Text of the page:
Monday, September 9, 2019

Cleaning up: Bellingham community active in Waterfront cleanup outreach

View from the air looking toward a waterfront and city and a snow-capped mountain in the distance.t
Cleaning up Central Waterfront site is transforming Bellingham Bay
Stroll along the Bellingham waterfront today and you’ll see changes – a new public park with an award-winning restored beach, a restored Granary Building, and a new downtown city block complete with new roads, sidewalks, and bike paths.

All of these changes were made possible by first addressing contamination from a history of industrial activity. 

Contamination cleanup work continues at multiple sites along the Bellingham waterfront, which will foster more changes over the coming years. One of those sites is the Central Waterfront site.

An aerial view of Central Waterfront site
Center of it all
The Central Waterfront site is located on the waterfront between two waterways. Four other Ecology cleanup sites are in the area: two in-water sediment sites (Whatcom Waterway and I & J Waterway) and two upland sites (Georgia-Pacific West and the Holly Street Landfill).

“Win-Win” outreach partnerships
RE Sources for Sustainable Communities hosted a walking tour of the Central Waterfront site on July 10. They shared information about cleanup activities and connected the community with agency staff managing the cleanup efforts. On this rainy, overcast July weekday, about 40 curious folks joined RE Sources, Ecology, the Port of Bellingham, and City of Bellingham as we all toured the site. We saw the working waterfront in action, learned of previous cleanup work, and discussed planned cleanup work.

We award Public Participation Grants to individuals and nonprofit organizations like RE Sources who do outreach about contaminated sites. They received a grant starting July 1 and hit the ground running just days later with a Central Waterfront site tour. Opportunities like this enable the community to see a cleanup site in person while having conversations with the people managing a cleanup. It’s a “win-win”  for us, other agencies and organizations, and most importantly for the community.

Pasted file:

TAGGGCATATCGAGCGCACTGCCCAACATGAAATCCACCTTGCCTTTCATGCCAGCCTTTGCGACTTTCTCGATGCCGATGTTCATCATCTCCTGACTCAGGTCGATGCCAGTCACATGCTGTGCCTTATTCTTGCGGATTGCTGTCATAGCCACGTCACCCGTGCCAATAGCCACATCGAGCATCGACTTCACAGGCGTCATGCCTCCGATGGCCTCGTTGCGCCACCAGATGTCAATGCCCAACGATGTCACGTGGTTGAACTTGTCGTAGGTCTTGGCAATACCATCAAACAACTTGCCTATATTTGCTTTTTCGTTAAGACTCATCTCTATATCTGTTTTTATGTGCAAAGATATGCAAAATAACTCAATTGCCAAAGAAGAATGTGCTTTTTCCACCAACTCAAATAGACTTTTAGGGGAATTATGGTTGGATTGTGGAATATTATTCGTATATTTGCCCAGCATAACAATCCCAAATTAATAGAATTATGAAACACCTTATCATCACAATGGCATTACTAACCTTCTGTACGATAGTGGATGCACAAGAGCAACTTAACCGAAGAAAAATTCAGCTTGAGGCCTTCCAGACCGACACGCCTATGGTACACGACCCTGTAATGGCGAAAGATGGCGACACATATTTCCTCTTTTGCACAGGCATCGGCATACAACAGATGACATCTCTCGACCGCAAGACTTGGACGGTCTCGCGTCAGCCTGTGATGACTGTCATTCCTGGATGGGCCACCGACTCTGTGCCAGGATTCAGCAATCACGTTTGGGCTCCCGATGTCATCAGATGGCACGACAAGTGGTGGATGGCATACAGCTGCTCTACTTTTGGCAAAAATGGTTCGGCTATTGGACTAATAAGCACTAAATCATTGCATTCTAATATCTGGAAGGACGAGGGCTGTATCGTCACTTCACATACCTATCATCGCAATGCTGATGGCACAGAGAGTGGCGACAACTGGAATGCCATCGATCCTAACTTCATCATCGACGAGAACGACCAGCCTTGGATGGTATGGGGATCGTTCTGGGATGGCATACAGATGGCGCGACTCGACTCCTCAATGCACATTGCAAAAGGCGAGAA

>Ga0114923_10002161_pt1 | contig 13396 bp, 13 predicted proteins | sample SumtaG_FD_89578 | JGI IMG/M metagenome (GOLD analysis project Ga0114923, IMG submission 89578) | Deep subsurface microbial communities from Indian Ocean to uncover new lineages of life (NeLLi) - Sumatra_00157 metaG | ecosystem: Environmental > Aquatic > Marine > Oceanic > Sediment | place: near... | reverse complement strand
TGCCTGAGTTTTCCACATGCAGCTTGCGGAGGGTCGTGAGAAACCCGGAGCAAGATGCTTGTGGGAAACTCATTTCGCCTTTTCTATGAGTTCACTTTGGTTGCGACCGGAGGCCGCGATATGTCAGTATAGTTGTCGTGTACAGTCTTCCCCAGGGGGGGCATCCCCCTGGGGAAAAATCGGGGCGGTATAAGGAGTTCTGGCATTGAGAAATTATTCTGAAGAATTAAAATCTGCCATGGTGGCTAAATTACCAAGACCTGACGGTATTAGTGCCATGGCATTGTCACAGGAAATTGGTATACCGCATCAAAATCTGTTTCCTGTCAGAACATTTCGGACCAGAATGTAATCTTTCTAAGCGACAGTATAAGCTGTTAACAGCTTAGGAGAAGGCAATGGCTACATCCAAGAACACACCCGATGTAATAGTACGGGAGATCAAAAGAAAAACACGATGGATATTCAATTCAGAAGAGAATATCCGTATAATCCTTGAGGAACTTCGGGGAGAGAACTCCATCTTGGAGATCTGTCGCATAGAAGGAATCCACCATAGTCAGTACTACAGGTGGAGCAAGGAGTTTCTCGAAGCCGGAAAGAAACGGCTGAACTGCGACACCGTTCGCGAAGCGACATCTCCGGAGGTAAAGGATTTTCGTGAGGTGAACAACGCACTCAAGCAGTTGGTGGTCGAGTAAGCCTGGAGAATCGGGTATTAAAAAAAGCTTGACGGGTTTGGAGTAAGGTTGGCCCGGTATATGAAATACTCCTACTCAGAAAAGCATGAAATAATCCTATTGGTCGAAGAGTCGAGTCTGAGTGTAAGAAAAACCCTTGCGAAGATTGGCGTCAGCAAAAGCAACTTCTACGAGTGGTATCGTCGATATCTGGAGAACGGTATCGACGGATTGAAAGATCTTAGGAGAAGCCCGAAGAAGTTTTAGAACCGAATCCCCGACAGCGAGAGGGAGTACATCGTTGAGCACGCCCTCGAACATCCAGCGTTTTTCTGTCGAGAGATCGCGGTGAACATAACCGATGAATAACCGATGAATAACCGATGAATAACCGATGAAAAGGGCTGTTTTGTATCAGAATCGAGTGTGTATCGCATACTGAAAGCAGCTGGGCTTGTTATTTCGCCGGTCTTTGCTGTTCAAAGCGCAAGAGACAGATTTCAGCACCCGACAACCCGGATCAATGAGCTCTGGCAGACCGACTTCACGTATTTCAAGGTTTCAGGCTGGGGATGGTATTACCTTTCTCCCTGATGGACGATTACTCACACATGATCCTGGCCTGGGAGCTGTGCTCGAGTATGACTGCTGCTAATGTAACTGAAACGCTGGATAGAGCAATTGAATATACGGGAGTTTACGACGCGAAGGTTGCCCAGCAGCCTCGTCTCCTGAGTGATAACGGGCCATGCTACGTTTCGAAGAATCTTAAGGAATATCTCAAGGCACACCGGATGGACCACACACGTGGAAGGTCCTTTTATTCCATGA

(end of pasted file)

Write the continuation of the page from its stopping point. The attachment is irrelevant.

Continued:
Adults and children gathered outside listening to someone talk.
Our Public Participation Grants allow communities groups to do outreach,
like providing tours of cleanup sites on Bellingham Bay.
Future generations
We were lucky to have many youth join in the tour conversation. It served as a perfect reminder of why we do such cleanups, for current AND future generations.

Our youngest tour members innocently asked how they could help clean up the site while we walked. A great reminder to keep an eye out for litter while we work to address the chemical contamination.

A middle school group studying environmental and social justice in their summer program also attended the tour and learned how cleanups involve an entire community.

Public participation
Washington’s environmental cleanup law, the Model Toxics Control Action (MTCA), began as a public-initiated law and it turns 30 this year. Many steps of the MTCA cleanup process involve public participation. Your comments help inform Ecology’s management decisions.

Ecology invites you to review and comment on a draft Cleanup Action Plan and associated documents for the Central Waterfront site. The plan calls for a combination of removing and capping contaminated soil, monitoring conditions, and restricting uses.

During our first 30-day comment period, we received several requests for a public meeting, so we’ve scheduled a meeting for 6-8 p.m. on September 18 at  Bellingham Technology Development Center, 1000 F St., Bellingham. See this map for directions. 

You can submit comments online during our second 30-day comment period from September 16 – October 15, 2019.

Cleanup site information

By Ian Fawley, Community Outreach and Environmental Education Specialist, Toxics Cleanup Program

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